• Practices of disclosure of positive test information will need to take into account the nature of the experimentally or clinically validated test as well as the volunteer who may or may not wish to be informed of results.

Diversity of Ethnicity and Age

Normative measures generated from one gender, ethnic, or age group may not generalize to all.

  • Diverse populations should be included in all development efforts and this information should be routinely reported in normative samples.
  • Clinical trials will be enriched by expanding study cohorts to include older adults in whom treatments that act on AD pathology are likely to show an effect.

Populations with Comorbid Disease
  • Patients in communities with inadequate preventive care often are at risk for comorbid illnesses, such as substance abuse, head injury, or vascular disease. Decision rules based on individually presenting diseases do not always easily apply. To enable generalization to these populations, studies are needed to assess the impact of comorbidities on decision-making rules.

Predictive Validity and Priorities for Imaging

Unless an imaging biomarker has been tested to assess whether it is associated with later change through prospective longitudinal studies, it should be used with extreme caution.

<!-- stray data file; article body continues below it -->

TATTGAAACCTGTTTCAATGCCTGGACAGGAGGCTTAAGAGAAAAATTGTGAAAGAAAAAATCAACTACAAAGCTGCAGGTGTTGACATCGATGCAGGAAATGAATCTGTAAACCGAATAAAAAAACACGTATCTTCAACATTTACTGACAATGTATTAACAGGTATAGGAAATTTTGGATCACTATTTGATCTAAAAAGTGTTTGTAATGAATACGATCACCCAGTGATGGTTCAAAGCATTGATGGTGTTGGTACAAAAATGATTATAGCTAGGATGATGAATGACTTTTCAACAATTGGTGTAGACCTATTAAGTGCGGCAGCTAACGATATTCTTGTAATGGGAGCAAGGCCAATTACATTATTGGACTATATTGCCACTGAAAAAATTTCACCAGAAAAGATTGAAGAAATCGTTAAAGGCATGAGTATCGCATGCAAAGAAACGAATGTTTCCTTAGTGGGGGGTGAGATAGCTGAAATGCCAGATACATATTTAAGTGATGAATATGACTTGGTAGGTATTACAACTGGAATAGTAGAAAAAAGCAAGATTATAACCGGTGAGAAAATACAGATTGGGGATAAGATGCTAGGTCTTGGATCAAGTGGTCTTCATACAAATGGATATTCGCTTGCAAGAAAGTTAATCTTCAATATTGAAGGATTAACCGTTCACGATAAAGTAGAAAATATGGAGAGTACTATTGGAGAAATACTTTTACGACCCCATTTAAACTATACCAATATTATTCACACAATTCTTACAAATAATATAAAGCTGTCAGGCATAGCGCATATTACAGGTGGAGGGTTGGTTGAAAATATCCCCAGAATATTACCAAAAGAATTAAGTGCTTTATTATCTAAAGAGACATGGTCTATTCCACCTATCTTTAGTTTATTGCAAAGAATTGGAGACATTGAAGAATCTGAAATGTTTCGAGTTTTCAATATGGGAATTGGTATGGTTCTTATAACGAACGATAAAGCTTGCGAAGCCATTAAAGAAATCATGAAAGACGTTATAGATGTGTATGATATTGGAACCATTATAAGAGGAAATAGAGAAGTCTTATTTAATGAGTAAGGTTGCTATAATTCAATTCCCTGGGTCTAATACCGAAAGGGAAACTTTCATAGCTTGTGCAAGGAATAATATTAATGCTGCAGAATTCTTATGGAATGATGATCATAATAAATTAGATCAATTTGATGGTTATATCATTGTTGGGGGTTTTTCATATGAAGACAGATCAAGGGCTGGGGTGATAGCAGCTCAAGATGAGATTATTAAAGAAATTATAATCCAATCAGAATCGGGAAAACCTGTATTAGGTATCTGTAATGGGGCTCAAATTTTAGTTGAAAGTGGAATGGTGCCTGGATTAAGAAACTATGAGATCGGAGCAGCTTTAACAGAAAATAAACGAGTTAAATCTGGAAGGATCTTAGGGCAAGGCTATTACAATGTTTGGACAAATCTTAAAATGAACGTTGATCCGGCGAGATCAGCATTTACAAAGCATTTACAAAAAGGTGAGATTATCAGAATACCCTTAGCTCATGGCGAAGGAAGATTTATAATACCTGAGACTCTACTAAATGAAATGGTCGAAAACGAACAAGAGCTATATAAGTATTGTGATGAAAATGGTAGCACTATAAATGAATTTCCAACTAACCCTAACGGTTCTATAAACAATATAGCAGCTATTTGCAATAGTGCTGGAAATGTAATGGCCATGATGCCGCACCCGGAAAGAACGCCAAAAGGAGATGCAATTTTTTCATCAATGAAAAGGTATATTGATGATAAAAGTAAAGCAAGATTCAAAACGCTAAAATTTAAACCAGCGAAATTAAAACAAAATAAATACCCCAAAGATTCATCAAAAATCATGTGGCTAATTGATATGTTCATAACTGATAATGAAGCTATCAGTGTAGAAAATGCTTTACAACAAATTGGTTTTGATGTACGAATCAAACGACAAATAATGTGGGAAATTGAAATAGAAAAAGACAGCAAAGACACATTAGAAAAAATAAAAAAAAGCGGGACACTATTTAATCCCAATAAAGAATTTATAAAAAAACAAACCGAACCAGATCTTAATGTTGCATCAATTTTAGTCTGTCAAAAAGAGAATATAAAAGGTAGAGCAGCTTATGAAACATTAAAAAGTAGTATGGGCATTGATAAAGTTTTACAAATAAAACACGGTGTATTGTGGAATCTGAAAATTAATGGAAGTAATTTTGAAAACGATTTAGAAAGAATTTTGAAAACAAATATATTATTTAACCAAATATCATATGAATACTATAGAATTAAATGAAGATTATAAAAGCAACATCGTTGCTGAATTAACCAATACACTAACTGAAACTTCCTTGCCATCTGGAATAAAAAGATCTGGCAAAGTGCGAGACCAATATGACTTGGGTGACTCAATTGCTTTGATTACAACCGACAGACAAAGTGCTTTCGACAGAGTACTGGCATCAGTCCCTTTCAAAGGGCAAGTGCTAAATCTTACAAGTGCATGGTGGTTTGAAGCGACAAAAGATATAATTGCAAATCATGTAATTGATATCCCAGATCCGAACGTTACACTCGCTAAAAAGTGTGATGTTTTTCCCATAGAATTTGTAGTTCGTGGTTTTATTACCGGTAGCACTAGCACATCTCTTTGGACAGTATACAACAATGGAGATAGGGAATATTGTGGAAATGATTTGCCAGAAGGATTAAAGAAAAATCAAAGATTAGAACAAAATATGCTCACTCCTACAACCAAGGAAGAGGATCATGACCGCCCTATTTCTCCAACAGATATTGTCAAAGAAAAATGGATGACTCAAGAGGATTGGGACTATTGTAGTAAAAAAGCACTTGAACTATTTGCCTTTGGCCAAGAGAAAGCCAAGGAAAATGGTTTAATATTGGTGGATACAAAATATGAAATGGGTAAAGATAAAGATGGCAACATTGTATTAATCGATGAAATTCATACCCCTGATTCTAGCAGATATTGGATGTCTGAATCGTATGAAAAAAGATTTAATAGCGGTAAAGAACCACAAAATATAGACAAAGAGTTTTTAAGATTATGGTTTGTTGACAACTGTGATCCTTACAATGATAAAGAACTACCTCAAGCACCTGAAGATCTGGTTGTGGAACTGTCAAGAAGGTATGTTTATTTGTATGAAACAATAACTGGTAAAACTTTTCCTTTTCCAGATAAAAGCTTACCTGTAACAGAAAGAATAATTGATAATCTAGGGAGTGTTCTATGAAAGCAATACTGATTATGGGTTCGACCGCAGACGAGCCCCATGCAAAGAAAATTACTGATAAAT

• Errors in prediction could result in situations in which patients who need medication are denied it and patients who cannot benefit from medication are exposed to its risks.
  • Once positive predictive value is achieved clinical trials over clinical management are favored as a priority given the information trials bring to clinical treatment of many patients.

Surrogate Markers for Speed and Cost-Effectiveness of Clinical Trials

Surrogate Markers Are Viewed to Have Significant Potential Benefit
  • Effective surrogate measures from MRI or PET that predict early clinical benefit would accelerate the pace of clinical trials.
  • Surrogate biomarkers that are more sensitive and specific to the clinical progression of AD than current clinical measures23 will yield more power to detect treatment effects and the need for fewer participants in clinical trials.

Incidental Findings in Predictive Neuroimaging